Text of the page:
December 19, 2010 in City

Jim Kershner’s This day in history

By The Spokesman-Review
 

From our archives, 100 years ago

A crowd of nearly 950 at Spokane’s First Presbyterian Church heard the leader of its Men’s Brotherhood Bible Class speak on behalf of the proposed city charter, which would give Spokane a commission form of government.

“Smash the old machine!” he said. “And make Spokane the pride of the Inland Empire and the great northwest.”

Meanwhile, during an anti-charter meeting, a number of “remarks detrimental to ministers” were bandied about, which prompted one woman to shout, “Why are the saloons afraid of the new charter?”

From the animal control beat: An Okanogan man announced that he would travel to Pennsylvania and round up as many stray cats as possible – up to 1,000 – and bring them back home for gopher control. He said several area farmers were backing this plan.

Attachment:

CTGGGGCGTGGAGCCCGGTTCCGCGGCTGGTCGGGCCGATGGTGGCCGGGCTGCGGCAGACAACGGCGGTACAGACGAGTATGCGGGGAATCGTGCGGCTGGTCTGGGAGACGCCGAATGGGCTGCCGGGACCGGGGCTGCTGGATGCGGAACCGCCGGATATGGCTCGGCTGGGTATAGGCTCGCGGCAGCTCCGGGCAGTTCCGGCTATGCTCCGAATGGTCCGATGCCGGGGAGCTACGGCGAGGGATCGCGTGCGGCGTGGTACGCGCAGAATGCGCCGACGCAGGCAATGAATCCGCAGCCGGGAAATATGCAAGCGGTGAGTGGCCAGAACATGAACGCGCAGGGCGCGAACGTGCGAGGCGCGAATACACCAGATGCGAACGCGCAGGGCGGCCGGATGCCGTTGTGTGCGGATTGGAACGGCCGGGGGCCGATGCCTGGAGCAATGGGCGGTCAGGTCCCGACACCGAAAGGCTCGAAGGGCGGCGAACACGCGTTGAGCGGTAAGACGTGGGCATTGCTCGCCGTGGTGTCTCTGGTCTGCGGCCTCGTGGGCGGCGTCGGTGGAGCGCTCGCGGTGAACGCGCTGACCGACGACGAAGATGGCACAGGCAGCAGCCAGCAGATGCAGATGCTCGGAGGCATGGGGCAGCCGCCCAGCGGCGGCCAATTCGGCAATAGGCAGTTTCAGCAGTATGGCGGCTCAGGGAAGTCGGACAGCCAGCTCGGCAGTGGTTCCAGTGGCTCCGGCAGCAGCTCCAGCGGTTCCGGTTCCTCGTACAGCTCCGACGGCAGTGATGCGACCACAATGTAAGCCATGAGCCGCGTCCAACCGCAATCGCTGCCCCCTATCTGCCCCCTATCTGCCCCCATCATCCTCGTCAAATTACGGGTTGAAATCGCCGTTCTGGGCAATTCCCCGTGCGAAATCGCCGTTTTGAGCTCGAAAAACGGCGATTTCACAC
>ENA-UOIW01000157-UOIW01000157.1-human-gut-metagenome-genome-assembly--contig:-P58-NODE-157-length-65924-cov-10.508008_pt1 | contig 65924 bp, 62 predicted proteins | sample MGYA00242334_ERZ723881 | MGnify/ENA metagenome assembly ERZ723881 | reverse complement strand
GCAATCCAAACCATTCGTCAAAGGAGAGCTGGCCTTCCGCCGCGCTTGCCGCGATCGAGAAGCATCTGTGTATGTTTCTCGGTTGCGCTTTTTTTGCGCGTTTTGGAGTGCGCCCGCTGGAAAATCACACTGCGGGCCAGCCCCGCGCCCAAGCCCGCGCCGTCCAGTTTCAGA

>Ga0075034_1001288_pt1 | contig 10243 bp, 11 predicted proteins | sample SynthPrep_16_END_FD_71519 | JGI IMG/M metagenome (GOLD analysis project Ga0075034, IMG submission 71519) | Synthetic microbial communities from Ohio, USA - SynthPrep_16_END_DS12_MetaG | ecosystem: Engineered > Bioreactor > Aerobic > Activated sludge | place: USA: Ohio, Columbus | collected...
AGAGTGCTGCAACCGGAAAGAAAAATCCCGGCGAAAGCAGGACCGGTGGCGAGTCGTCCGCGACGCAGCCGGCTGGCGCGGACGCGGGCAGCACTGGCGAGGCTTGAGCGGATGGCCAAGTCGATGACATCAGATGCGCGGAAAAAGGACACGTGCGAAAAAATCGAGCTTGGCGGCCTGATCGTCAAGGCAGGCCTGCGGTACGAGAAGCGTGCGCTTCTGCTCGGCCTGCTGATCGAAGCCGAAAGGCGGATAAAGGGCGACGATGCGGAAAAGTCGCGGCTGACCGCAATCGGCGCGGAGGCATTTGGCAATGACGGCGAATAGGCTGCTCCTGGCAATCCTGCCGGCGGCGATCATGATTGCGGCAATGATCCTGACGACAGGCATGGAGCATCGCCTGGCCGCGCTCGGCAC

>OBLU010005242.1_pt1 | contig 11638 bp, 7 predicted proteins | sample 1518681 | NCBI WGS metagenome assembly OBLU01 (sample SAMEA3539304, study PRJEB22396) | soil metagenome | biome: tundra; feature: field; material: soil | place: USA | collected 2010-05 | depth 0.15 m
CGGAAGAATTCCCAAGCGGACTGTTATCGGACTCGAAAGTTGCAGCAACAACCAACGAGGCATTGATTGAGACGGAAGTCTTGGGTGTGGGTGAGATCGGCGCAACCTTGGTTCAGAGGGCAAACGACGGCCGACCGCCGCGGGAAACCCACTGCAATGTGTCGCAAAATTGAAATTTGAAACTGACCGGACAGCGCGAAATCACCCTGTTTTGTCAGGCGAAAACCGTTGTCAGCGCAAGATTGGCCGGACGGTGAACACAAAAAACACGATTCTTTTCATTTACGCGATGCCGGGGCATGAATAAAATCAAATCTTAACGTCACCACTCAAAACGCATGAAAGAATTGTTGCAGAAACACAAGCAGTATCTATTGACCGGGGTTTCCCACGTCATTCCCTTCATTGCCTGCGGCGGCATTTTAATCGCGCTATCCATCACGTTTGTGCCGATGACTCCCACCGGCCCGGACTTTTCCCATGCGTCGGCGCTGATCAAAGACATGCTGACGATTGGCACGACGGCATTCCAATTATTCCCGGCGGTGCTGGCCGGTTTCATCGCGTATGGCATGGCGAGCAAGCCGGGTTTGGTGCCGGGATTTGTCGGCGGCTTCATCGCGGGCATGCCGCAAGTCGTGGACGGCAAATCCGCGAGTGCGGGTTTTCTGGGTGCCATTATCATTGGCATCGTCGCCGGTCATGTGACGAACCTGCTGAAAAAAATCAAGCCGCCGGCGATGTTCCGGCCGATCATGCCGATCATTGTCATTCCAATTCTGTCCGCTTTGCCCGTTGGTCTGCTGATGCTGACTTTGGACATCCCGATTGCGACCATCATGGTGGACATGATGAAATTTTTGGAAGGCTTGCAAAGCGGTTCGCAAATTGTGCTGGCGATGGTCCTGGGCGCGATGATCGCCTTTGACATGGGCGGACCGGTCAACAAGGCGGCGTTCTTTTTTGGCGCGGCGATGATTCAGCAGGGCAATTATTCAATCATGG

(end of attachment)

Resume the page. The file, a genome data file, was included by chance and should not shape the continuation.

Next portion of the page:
From the entertainment beat: The Five Cycling Auroras wowed the crowd at the Orpheum. They performed bicycle stunts, including a stunt called “the human roulette wheel.” Four cyclists used their bikes to spin a giant roulette wheel, on which another cyclist “performed spectacular feats.”

Also on this date

(From the Associated Press)

1998: President Bill Clinton was impeached by the House for perjury and obstruction of justice. (He was later acquitted by the Senate.)


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